Monday, January 29, 2007

Buffalo Nickels in Your Change

It was about 1967 that I received two buffalo nickels in change at Clark's neighborhood grocery store. Two buffalo nickels. Around that same time, a friend of mine received an Indian head penny in change.

I remember how we routinely used to get old coins in change, back in those days when coins were worth something and we used to get our groceries at neighborhood grocery stores. Standing Liberty quarters. Ben Franklin half dollars. Walking Liberty half dollars. Mercury dimes. All these and more were not uncommon.

As a kid I had a penny collection. I didn't have every Lincoln penny issued, I was missing some of the rarer ones, but I had most of them, going all the way back to 1909, and including a 1909 VDB penny. And I built up my penny collection entirely by watching the pennies that turned up in my change.

I don't know just when older coins began disappearing from circulation. The abandonment of silver coinage and the rising price of silver certainly had something to do with it, though I remember silver coins didn't disappear from circulation overnight. I also thought coin collectors had something to do with it, as witness the gradual vanishing of wheat pennies from circulation.

I have a wooden box which has stood on top of my dresser ever since I picked that box up at a garage sale in the summer of 1982. For many years my pocket change tended to gravitate toward that box, where it sat forever until several years ago I finally went through and sorted it out. I found in this pocket change— dating back to 1982, mind you— several silver Roosevelt dimes, several dozen wheat pennies, and a number of steel pennies. I also found three buffalo nickels, no idea where that third one came from. All of which would indicate that, as recently as 25 years ago, there were still occasional silver coins in circulation, plus various other older coins including older pennies.

I won't say you'll never see a wheat penny in change nowadays, but I can't remember the last time I received one. It's been years. Today's coins just aren't the same, to say nothing of how they aren't worth a plumb nickel anymore. Assorted state quarters, most of them lackluster and obviously designed by committee. The occasional "fantasy nickel," with an odd three-quarter profile of Tom Jeff, or a Kon-Tiki raft on the back, or whatever. Imagine getting a buffalo nickel in change today. It just wouldn't happen.



Anonymous Anonymous said...

I hate the new nickel. I'd forgotten they were doing a new one, and the first one I saw I thought was a fake or a weird misprint or something.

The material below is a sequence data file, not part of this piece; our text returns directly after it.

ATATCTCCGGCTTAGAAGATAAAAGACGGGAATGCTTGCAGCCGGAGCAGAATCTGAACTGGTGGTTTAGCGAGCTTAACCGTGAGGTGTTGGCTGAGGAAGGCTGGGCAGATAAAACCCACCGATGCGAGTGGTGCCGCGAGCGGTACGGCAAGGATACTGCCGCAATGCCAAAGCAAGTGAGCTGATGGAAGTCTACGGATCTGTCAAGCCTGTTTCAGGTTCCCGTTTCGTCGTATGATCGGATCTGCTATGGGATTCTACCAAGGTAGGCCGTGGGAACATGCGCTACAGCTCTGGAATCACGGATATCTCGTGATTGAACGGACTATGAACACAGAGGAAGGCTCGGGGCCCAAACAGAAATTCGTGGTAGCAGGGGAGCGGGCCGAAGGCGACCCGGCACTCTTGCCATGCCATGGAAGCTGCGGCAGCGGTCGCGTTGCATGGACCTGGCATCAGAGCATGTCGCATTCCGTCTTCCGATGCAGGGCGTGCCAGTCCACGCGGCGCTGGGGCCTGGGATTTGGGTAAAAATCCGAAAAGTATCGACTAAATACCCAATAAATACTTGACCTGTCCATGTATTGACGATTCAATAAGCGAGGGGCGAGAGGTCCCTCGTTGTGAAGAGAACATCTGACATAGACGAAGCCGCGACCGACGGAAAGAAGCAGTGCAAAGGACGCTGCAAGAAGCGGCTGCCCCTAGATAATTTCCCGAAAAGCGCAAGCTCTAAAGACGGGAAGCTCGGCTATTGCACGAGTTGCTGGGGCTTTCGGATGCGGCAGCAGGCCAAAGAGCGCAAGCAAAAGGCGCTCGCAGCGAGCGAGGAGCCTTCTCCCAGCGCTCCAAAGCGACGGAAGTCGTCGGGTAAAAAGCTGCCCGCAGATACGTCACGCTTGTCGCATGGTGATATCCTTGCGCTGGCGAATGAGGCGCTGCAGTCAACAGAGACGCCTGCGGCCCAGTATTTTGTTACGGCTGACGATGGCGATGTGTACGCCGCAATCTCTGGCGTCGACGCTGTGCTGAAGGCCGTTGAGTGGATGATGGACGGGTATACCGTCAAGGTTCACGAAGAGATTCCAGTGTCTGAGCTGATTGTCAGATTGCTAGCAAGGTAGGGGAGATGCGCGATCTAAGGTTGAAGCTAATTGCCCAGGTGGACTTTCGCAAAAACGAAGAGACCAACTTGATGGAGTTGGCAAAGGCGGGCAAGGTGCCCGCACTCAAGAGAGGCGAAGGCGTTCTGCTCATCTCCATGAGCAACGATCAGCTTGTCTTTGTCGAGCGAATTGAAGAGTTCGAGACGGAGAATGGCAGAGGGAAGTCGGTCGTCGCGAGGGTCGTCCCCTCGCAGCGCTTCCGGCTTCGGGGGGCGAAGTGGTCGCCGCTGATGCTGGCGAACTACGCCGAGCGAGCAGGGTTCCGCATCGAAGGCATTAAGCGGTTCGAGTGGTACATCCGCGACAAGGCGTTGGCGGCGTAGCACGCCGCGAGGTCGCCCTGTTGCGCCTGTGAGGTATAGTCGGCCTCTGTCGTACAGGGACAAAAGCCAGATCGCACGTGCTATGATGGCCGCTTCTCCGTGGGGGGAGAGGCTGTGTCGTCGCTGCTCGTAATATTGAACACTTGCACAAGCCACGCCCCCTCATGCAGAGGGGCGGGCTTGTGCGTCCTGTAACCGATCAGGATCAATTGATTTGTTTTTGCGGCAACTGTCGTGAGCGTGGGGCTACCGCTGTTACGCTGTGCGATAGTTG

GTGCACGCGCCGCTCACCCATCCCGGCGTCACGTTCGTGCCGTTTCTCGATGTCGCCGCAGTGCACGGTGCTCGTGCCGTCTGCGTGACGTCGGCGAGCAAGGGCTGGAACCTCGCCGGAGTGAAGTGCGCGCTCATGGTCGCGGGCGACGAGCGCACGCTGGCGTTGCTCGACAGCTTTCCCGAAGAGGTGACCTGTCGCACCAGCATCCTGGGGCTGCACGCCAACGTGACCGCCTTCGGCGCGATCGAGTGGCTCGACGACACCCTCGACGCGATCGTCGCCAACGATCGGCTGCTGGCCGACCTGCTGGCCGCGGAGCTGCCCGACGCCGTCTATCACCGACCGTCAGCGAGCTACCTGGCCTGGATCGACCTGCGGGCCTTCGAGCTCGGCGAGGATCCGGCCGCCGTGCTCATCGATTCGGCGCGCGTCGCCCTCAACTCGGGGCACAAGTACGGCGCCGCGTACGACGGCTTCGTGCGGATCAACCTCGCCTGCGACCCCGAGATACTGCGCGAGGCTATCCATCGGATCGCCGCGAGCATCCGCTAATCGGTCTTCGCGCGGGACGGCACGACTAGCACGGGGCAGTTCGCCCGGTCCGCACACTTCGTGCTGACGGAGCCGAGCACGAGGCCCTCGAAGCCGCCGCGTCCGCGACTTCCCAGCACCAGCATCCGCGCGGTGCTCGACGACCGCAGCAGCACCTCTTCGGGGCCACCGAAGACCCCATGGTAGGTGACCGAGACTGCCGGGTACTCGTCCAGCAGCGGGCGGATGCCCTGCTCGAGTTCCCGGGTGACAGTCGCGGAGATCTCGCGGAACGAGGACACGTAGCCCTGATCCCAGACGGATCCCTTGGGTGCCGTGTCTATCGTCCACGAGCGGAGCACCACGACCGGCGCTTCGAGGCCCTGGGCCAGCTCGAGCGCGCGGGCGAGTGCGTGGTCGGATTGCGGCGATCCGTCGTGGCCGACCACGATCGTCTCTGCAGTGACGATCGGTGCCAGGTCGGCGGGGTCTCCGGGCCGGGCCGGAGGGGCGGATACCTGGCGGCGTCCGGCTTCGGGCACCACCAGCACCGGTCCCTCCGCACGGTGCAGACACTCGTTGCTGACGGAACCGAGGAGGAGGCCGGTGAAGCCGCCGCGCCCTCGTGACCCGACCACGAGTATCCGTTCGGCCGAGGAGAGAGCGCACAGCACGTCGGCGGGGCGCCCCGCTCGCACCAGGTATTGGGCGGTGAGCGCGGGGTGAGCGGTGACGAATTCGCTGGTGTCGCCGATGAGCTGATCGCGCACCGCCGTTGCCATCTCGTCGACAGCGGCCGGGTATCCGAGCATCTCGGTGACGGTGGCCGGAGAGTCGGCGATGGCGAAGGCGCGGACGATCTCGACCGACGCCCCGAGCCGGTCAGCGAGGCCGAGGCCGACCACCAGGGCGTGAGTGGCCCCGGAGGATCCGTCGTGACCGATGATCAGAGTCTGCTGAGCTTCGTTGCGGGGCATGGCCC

I hadn't thought about it, but you're right; you're less likely to get cool coins. When I worked in convenience stores, I'd trade for them, orfor foreign coins as whatever they circulated as. For instance, if we got a nickel from Bermuda, I'd trade it for a US nickel and add it to my foreign coin collection. Ditto for silver certificates. I got it elsewhere, but I have a $100 bill from the thirties with a red emblem on it, whether that makes it a gold certificate or it's just a fed note or whatever. I actually managed never to get deperate enough to spend (or see if I could sell) it no matter how poor I got over the years.

Monday, January 29, 2007 9:49:00 AM  
Blogger Paul Burgess said...

In that wooden box, I have five $1 silver certificates which I plucked from circulation back in the late 1960s, and have saved ever since.

I also remember when I was a kid, one time our family was going to a deer park, and my Dad was going to pay for admission with a $5 bill, and I noticed it had a red seal on it. I told him to save it out, only he didn't have another five, so he said to wait, and another one would turn up by and by. Well, it never did, until a couple of years ago I finally got a $5 bill with a red seal at a Saturday morning flea market down in Marquette, Iowa.

As for coins, I've pretty much concluded that, between bureaucracy, political correctness, and the postmodern artist's high calling to offend, all coins issuing from the US Mint henceforth are likely to be either banal or bizarre. We will never again see coins that are well designed. There will never again be another Augustus Saint-Gaudens.

I mean, there are certain elements which work in a painting, but simply don't work on a coin. Three-quarter profile, for instance. And the coin designers just don't get it. The Jefferson three-quarter profile on some of the new fantasy nickels wasn't the first, there was also the rearguardant Sacajawea three-quarter profile on the latest failed dollar coin.

Modern coins. They're sort of like modern art, or modern architecture. And don't get me going on the horrors of modern architecture, or I'll end up sounding like Prince Charles...

Wednesday, January 31, 2007 7:38:00 AM  

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